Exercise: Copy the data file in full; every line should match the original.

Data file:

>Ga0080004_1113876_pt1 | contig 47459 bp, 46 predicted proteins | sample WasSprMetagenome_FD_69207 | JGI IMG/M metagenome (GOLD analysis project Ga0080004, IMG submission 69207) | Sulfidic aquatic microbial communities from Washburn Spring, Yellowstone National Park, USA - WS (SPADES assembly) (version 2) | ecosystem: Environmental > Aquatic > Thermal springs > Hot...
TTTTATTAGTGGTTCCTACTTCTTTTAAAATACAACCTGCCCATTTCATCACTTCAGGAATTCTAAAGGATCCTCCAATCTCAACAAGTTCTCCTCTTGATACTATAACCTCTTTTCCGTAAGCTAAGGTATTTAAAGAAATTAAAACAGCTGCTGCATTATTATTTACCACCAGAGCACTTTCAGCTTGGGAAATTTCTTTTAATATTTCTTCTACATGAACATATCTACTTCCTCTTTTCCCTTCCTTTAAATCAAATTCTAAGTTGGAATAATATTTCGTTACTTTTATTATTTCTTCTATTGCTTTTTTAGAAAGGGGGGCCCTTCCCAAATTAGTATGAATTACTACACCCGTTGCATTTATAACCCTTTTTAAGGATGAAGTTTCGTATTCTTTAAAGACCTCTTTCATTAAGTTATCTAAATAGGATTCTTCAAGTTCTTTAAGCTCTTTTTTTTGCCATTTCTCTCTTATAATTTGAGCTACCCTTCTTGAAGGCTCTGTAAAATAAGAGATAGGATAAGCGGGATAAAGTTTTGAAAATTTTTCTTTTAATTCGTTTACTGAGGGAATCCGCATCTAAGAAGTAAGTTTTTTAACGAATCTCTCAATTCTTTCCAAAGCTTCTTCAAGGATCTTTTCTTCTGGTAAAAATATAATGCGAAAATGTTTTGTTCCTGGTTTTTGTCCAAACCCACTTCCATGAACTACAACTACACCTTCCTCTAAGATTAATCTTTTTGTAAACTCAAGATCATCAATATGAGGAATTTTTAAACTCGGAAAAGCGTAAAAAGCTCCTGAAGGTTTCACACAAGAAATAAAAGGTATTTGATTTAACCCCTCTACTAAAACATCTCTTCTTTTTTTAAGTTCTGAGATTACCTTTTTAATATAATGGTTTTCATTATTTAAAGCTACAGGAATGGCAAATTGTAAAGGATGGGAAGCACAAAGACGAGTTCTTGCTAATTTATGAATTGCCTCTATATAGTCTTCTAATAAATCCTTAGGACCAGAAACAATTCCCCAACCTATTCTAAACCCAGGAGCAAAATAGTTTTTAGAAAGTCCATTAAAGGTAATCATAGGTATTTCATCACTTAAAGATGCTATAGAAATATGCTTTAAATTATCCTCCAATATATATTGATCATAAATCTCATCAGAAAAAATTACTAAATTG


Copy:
>Ga0080004_1113876_pt1 | contig 47459 bp, 46 predicted proteins | sample WasSprMetagenome_FD_69207 | JGI IMG/M metagenome (GOLD analysis project Ga0080004, IMG submission 69207) | Sulfidic aquatic microbial communities from Washburn Spring, Yellowstone National Park, USA - WS (SPADES assembly) (version 2) | ecosystem: Environmental > Aquatic > Thermal springs > Hot...
TTTTATTAGTGGTTCCTACTTCTTTTAAAATACAACCTGCCCATTTCATCACTTCAGGAATTCTAAAGGATCCTCCAATCTCAACAAGTTCTCCTCTTGATACTATAACCTCTTTTCCGTAAGCTAAGGTATTTAAAGAAATTAAAACAGCTGCTGCATTATTATTTACCACCAGAGCACTTTCAGCTTGGGAAATTTCTTTTAATATTTCTTCTACATGAACATATCTACTTCCTCTTTTCCCTTCCTTTAAATCAAATTCTAAGTTGGAATAATATTTCGTTACTTTTATTATTTCTTCTATTGCTTTTTTAGAAAGGGGGGCCCTTCCCAAATTAGTATGAATTACTACACCCGTTGCATTTATAACCCTTTTTAAGGATGAAGTTTCGTATTCTTTAAAGACCTCTTTCATTAAGTTATCTAAATAGGATTCTTCAAGTTCTTTAAGCTCTTTTTTTTGCCATTTCTCTCTTATAATTTGAGCTACCCTTCTTGAAGGCTCTGTAAAATAAGAGATAGGATAAGCGGGATAAAGTTTTGAAAATTTTTCTTTTAATTCGTTTACTGAGGGAATCCGCATCTAAGAAGTAAGTTTTTTAACGAATCTCTCAATTCTTTCCAAAGCTTCTTCAAGGATCTTTTCTTCTGGTAAAAATATAATGCGAAAATGTTTTGTTCCTGGTTTTTGTCCAAACCCACTTCCATGAACTACAACTACACCTTCCTCTAAGATTAATCTTTTTGTAAACTCAAGATCATCAATATGAGGAATTTTTAAACTCGGAAAAGCGTAAAAAGCTCCTGAAGGTTTCACACAAGAAATAAAAGGTATTTGATTTAACCCCTCTACTAAAACATCTCTTCTTTTTTTAAGTTCTGAGATTACCTTTTTAATATAATGGTTTTCATTATTTAAAGCTACAGGAATGGCAAATTGTAAAGGATGGGAAGCACAAAGACGAGTTCTTGCTAATTTATGAATTGCCTCTATATAGTCTTCTAATAAATCCTTAGGACCAGAAACAATTCCCCAACCTATTCTAAACCCAGGAGCAAAATAGTTTTTAGAAAGTCCATTAAAGGTAATCATAGGTATTTCATCACTTAAAGATGCTATAGAAATATGCTTTAAATTATCCTCCAATATATATTGATCATAAATCTCATCAGAAAAAATTACTAAATTG